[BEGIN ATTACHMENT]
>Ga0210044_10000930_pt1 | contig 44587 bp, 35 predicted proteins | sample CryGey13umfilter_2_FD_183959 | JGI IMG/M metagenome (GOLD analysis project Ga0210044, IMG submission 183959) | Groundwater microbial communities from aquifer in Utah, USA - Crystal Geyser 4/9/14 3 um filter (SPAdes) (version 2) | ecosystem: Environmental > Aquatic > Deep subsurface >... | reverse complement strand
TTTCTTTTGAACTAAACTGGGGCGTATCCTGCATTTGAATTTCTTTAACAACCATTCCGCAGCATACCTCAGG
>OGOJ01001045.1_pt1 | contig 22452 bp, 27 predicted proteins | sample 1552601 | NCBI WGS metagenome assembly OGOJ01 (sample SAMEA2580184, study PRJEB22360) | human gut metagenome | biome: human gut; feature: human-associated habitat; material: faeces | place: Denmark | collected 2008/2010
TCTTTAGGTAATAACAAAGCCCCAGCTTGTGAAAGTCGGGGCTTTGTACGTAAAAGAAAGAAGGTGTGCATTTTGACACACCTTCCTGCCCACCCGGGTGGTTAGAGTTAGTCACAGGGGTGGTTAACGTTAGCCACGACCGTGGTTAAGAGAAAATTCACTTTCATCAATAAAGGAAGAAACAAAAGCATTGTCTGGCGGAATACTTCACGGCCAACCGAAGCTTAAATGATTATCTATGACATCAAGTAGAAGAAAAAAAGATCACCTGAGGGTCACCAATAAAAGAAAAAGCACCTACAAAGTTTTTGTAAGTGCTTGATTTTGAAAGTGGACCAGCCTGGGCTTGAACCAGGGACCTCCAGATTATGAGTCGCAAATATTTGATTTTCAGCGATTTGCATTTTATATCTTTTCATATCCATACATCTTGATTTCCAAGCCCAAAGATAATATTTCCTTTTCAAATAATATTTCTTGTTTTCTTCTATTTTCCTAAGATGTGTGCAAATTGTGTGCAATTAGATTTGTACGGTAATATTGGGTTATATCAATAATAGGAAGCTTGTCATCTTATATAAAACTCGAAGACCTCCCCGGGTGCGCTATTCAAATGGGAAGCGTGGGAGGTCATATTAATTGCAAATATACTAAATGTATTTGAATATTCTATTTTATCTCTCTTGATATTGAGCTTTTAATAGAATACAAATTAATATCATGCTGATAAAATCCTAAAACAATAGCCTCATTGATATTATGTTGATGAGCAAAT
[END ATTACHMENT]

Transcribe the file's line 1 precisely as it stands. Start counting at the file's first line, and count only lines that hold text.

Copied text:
>Ga0210044_10000930_pt1 | contig 44587 bp, 35 predicted proteins | sample CryGey13umfilter_2_FD_183959 | JGI IMG/M metagenome (GOLD analysis project Ga0210044, IMG submission 183959) | Groundwater microbial communities from aquifer in Utah, USA - Crystal Geyser 4/9/14 3 um filter (SPAdes) (version 2) | ecosystem: Environmental > Aquatic > Deep subsurface >... | reverse complement strand